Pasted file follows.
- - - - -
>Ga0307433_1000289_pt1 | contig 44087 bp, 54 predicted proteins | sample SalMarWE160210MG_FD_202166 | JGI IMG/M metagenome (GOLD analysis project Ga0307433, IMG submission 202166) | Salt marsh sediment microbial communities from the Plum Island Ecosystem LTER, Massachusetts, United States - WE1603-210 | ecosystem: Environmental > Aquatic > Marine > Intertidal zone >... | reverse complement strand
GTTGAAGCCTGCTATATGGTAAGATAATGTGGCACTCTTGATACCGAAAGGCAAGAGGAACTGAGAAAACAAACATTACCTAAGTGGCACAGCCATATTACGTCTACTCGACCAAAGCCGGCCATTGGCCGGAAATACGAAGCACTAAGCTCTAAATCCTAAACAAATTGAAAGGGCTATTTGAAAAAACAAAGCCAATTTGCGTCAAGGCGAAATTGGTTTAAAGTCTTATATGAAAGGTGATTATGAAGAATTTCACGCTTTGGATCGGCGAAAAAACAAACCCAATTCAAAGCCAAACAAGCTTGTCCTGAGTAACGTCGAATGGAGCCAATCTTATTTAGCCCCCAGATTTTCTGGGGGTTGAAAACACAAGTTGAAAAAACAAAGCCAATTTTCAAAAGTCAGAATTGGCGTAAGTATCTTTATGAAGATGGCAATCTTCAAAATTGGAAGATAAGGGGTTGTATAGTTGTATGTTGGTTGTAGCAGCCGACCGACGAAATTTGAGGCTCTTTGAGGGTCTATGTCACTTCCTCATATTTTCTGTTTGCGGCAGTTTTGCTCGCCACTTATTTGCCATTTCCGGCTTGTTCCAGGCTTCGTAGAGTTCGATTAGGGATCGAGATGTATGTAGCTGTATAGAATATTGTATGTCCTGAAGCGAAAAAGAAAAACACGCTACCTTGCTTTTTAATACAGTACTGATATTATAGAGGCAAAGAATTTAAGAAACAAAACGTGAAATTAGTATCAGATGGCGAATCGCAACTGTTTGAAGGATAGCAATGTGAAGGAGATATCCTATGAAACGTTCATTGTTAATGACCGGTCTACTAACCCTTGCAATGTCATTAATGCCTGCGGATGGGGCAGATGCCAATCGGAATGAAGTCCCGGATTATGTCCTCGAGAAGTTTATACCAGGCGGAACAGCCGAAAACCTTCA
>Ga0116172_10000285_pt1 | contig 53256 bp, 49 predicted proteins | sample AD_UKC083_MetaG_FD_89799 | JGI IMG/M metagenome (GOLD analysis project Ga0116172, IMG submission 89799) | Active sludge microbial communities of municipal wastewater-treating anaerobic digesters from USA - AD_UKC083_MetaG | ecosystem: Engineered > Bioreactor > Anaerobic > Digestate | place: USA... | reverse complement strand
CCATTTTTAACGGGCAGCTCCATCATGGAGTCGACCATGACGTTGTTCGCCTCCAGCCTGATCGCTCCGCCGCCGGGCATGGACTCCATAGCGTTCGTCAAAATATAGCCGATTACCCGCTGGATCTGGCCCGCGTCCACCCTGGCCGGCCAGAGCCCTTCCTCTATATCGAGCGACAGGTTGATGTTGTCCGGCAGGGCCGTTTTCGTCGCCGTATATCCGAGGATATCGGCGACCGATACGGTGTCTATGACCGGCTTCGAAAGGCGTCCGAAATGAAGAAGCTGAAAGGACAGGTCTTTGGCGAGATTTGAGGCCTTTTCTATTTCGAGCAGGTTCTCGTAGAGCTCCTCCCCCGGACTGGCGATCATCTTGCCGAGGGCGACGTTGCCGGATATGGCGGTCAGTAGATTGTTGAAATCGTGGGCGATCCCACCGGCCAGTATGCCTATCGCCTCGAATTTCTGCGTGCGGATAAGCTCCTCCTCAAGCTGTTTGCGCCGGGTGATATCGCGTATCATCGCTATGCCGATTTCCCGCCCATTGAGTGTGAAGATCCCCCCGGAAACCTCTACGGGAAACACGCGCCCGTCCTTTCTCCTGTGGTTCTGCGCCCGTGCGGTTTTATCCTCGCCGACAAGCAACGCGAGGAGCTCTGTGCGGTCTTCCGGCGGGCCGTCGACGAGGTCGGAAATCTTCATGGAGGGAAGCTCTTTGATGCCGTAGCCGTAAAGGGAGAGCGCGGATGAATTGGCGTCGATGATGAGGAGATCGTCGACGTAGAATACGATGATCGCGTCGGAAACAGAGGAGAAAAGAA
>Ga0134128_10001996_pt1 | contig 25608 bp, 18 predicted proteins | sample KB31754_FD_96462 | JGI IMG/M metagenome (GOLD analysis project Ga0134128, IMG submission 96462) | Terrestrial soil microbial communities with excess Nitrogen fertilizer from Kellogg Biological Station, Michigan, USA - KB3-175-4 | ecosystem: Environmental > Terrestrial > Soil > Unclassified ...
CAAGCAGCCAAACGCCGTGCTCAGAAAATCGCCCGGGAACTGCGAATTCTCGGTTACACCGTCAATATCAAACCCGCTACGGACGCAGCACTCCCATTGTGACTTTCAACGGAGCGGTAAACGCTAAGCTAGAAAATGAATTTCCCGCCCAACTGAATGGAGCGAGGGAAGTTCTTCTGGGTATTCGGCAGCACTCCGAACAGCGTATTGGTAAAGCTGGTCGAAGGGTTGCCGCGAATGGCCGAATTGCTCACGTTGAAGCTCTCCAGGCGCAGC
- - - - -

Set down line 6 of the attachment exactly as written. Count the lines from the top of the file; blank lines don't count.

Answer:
CAAGCAGCCAAACGCCGTGCTCAGAAAATCGCCCGGGAACTGCGAATTCTCGGTTACACCGTCAATATCAAACCCGCTACGGACGCAGCACTCCCATTGTGACTTTCAACGGAGCGGTAAACGCTAAGCTAGAAAATGAATTTCCCGCCCAACTGAATGGAGCGAGGGAAGTTCTTCTGGGTATTCGGCAGCACTCCGAACAGCGTATTGGTAAAGCTGGTCGAAGGGTTGCCGCGAATGGCCGAATTGCTCACGTTGAAGCTCTCCAGGCGCAGC